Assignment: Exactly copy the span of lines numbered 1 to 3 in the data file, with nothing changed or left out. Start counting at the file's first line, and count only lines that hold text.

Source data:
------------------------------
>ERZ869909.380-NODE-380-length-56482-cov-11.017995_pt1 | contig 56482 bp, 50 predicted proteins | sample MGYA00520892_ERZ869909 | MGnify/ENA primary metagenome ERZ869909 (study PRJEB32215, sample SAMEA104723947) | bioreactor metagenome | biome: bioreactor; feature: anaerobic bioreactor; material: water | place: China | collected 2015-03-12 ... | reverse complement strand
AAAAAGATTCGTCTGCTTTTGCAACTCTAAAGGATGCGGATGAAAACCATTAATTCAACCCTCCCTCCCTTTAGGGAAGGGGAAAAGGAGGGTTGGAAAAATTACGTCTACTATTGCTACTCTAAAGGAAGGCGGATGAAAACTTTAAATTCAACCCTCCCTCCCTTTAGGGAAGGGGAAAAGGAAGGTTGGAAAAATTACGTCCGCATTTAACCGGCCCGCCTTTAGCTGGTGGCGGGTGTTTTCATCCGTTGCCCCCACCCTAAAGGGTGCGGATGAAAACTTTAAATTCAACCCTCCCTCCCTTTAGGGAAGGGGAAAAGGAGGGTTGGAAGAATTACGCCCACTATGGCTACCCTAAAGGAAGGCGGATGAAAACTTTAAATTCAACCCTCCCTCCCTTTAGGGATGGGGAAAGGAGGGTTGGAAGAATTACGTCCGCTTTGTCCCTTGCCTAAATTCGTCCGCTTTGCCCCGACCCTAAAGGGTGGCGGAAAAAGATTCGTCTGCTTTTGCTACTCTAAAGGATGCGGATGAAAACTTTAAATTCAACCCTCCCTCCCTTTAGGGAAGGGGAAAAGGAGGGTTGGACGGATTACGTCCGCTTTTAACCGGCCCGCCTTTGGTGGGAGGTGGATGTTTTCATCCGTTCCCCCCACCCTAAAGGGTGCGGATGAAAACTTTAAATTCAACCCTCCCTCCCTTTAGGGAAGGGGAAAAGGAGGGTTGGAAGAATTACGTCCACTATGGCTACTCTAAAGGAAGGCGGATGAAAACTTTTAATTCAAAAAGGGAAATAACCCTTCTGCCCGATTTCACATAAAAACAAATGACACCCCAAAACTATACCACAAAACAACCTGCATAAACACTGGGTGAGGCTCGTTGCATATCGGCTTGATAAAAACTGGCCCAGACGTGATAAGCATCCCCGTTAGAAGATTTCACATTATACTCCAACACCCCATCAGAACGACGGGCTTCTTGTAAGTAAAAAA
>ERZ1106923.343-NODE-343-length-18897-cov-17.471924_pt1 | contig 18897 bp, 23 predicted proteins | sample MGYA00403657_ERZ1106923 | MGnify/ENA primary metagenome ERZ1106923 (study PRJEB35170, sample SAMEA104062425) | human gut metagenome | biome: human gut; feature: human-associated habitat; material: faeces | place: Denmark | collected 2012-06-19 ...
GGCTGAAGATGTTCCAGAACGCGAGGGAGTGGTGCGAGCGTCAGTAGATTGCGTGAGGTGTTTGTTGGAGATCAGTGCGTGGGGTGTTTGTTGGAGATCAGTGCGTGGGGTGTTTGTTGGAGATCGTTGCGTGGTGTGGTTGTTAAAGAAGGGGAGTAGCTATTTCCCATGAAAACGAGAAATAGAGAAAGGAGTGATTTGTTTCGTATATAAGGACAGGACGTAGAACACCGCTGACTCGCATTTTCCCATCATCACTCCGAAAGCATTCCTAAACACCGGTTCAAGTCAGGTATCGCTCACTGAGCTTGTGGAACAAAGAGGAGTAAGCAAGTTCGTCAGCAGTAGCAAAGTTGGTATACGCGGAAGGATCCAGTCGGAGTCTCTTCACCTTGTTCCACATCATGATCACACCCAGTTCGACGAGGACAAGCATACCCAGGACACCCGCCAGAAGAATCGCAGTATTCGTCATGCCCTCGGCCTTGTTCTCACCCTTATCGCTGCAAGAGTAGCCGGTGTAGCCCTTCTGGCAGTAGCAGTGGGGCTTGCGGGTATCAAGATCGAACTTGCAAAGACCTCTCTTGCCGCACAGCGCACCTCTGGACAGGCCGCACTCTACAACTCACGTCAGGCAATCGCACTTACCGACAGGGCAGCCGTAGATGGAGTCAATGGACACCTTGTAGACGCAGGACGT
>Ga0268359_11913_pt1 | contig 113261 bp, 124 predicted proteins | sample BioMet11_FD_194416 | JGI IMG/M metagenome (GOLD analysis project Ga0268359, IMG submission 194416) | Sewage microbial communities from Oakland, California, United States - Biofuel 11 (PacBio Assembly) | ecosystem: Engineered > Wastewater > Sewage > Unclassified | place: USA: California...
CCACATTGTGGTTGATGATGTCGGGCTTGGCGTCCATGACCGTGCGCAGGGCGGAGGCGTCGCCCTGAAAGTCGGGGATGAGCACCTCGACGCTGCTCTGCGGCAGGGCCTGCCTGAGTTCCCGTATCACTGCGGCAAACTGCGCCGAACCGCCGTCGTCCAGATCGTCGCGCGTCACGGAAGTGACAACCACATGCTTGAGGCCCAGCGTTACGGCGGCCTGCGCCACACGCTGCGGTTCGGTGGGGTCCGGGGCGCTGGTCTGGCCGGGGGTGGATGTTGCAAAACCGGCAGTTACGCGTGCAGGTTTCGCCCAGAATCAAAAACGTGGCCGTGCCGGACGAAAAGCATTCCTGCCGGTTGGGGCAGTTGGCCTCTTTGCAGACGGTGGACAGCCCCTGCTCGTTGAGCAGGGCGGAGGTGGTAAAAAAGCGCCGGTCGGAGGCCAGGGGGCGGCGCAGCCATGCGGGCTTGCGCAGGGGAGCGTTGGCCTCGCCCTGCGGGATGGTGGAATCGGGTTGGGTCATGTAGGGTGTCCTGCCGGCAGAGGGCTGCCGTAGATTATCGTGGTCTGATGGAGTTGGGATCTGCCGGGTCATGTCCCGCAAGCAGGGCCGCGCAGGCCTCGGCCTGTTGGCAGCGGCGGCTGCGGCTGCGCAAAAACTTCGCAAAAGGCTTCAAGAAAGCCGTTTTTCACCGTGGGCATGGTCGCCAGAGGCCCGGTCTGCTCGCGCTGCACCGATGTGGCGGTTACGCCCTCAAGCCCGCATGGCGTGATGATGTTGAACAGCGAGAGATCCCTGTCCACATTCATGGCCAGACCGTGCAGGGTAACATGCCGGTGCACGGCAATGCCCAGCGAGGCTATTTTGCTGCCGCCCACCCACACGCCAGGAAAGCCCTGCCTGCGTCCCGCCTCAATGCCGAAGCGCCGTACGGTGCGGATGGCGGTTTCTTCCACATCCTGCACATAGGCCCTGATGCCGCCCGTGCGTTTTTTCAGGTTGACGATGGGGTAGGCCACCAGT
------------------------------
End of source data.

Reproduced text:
>ERZ869909.380-NODE-380-length-56482-cov-11.017995_pt1 | contig 56482 bp, 50 predicted proteins | sample MGYA00520892_ERZ869909 | MGnify/ENA primary metagenome ERZ869909 (study PRJEB32215, sample SAMEA104723947) | bioreactor metagenome | biome: bioreactor; feature: anaerobic bioreactor; material: water | place: China | collected 2015-03-12 ... | reverse complement strand
AAAAAGATTCGTCTGCTTTTGCAACTCTAAAGGATGCGGATGAAAACCATTAATTCAACCCTCCCTCCCTTTAGGGAAGGGGAAAAGGAGGGTTGGAAAAATTACGTCTACTATTGCTACTCTAAAGGAAGGCGGATGAAAACTTTAAATTCAACCCTCCCTCCCTTTAGGGAAGGGGAAAAGGAAGGTTGGAAAAATTACGTCCGCATTTAACCGGCCCGCCTTTAGCTGGTGGCGGGTGTTTTCATCCGTTGCCCCCACCCTAAAGGGTGCGGATGAAAACTTTAAATTCAACCCTCCCTCCCTTTAGGGAAGGGGAAAAGGAGGGTTGGAAGAATTACGCCCACTATGGCTACCCTAAAGGAAGGCGGATGAAAACTTTAAATTCAACCCTCCCTCCCTTTAGGGATGGGGAAAGGAGGGTTGGAAGAATTACGTCCGCTTTGTCCCTTGCCTAAATTCGTCCGCTTTGCCCCGACCCTAAAGGGTGGCGGAAAAAGATTCGTCTGCTTTTGCTACTCTAAAGGATGCGGATGAAAACTTTAAATTCAACCCTCCCTCCCTTTAGGGAAGGGGAAAAGGAGGGTTGGACGGATTACGTCCGCTTTTAACCGGCCCGCCTTTGGTGGGAGGTGGATGTTTTCATCCGTTCCCCCCACCCTAAAGGGTGCGGATGAAAACTTTAAATTCAACCCTCCCTCCCTTTAGGGAAGGGGAAAAGGAGGGTTGGAAGAATTACGTCCACTATGGCTACTCTAAAGGAAGGCGGATGAAAACTTTTAATTCAAAAAGGGAAATAACCCTTCTGCCCGATTTCACATAAAAACAAATGACACCCCAAAACTATACCACAAAACAACCTGCATAAACACTGGGTGAGGCTCGTTGCATATCGGCTTGATAAAAACTGGCCCAGACGTGATAAGCATCCCCGTTAGAAGATTTCACATTATACTCCAACACCCCATCAGAACGACGGGCTTCTTGTAAGTAAAAAA
>ERZ1106923.343-NODE-343-length-18897-cov-17.471924_pt1 | contig 18897 bp, 23 predicted proteins | sample MGYA00403657_ERZ1106923 | MGnify/ENA primary metagenome ERZ1106923 (study PRJEB35170, sample SAMEA104062425) | human gut metagenome | biome: human gut; feature: human-associated habitat; material: faeces | place: Denmark | collected 2012-06-19 ...